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An Essay on Freedom

By: Sergeant Aaron M. Gilbert

In my life, I have had wanted nothing more than what I now am, a Marine. A single 6-letter word that speaks volumes to multitudes. Just the name, Marine, carries pride, honor and courage. Many men join for many different reasons, but they all start off with the same goal along the way, to become a Marine. To be one of the few, the proud. Proud, pride, strength when united. Every background, every creed and every color. All come together under the same promise. The promise to protect this country against all enemies, foreign and domestic. All who join have accepted this price, this calling. The price of having to leave all behind, to journey to a country where people hate you, and all you stand for.

The American Dream, Martin Luther King Jr’s Dream and the Dream of our Forefathers. This dream of freedom and the right to preserve it. And who is called upon to undertake this task, the United States Marines. We rise to the call to lay down our lives. We fight and die for the freedom that some people cherish, some people spit upon and the very freedom that most people think they deserve. But who really deserves this freedom, the People or the Patriot.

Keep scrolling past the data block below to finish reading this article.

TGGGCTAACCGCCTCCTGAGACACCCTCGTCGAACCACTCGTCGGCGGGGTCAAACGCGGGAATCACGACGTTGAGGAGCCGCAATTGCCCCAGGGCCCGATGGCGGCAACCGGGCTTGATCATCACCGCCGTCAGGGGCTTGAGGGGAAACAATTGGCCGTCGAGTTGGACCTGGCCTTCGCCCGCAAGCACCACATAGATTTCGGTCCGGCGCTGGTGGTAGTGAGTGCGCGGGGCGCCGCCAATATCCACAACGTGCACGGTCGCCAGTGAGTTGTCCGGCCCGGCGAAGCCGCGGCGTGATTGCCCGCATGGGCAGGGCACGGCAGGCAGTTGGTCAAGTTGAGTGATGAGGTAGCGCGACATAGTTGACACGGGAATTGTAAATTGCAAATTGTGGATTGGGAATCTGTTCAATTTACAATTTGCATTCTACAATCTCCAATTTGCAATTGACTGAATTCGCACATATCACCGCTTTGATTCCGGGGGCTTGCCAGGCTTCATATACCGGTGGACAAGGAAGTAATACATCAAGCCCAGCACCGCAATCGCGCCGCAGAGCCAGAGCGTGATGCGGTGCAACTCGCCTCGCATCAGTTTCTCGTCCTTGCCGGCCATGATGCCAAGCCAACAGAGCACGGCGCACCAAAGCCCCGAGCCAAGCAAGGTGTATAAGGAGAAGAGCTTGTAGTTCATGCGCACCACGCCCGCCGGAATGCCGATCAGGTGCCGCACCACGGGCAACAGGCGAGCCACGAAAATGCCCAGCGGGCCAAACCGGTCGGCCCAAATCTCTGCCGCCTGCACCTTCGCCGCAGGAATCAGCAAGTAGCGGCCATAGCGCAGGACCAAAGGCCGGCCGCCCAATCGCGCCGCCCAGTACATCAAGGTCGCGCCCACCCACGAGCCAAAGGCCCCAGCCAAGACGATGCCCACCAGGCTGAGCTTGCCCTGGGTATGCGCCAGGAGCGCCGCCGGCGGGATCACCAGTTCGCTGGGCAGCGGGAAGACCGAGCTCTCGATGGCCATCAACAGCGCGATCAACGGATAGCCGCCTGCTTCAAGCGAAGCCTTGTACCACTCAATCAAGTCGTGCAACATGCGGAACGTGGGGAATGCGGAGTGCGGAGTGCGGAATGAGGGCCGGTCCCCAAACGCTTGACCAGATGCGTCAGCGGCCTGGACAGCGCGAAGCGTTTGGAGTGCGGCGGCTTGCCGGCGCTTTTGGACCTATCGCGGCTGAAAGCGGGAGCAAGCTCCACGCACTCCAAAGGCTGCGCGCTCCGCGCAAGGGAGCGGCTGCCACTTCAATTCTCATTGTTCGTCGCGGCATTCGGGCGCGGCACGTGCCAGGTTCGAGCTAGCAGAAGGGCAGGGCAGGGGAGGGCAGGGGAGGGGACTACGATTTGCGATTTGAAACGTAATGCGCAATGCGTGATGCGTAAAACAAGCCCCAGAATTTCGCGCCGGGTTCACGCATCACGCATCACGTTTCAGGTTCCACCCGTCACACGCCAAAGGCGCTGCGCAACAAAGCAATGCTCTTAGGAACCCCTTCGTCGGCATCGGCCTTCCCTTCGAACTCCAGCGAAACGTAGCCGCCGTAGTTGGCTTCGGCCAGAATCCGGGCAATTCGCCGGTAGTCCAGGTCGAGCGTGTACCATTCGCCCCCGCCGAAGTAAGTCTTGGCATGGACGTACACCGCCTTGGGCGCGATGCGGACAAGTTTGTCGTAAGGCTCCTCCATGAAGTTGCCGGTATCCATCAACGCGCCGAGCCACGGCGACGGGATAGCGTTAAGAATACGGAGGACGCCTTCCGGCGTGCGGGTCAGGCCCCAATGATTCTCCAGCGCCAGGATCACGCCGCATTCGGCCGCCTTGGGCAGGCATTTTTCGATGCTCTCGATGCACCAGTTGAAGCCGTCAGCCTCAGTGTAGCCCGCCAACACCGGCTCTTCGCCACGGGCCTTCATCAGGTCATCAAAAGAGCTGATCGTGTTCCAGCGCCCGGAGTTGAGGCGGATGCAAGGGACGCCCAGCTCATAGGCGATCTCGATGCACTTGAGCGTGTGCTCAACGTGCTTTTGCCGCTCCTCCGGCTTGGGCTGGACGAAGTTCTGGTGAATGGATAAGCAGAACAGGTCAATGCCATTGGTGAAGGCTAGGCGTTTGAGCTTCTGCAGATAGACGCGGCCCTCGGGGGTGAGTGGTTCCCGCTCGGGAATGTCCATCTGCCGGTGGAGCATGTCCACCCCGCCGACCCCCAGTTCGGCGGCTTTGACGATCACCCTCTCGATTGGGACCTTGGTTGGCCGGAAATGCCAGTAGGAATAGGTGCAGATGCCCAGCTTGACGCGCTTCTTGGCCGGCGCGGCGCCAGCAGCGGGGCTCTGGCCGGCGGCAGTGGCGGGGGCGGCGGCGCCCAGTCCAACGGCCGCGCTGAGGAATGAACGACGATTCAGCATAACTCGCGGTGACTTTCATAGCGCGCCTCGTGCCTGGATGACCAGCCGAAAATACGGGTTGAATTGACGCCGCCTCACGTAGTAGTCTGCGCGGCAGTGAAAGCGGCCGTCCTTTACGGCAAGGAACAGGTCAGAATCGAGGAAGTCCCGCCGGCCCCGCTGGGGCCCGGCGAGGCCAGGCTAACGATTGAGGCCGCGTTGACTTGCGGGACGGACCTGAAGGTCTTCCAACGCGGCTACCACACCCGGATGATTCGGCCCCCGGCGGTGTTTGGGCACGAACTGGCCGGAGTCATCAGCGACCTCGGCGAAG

Thomas Jefferson said it best when he said, “The tree of liberty must be refreshed from time to time, with the bloodshed of patriots and tyrants.”

But how many really understand and believe that statement. How many know what it is like to sleep alone, cold, humbled and unappreciated. How many know what it is like to lose a friend or loved one who fought and died for the freedoms you were given. And how many have received a folded American flag, followed by a 21 Gun Salute. How many, we don’t know. But whatever the number, they are the ones who gave so much for their Country and freedom that they lost it all.

Our Nation will see our conflicts on T.V., they will see our men and women, our sons and daughters who have openly accepted the possibility of death, and they will turn the channel without a second thought.

But you remember this. While you sleep at night with your parents, your wife, your children, there are always men out there awaiting the call to lay their lives down, and as J.F.K. said in his Inaugural Speech, “I do not cower from this responsibility, I welcome it.”

January 7, 2003
Sgt Aaron M. Gilbert
United States Marine Corps
USS Saipan

©2003 Aaron M. Gilbert

I, Aaron M. Gilbert, authorize others to make copies and distribute these works freely, and that no money can be made from the sale or distribution of these works without the Author’s expressed written consent.

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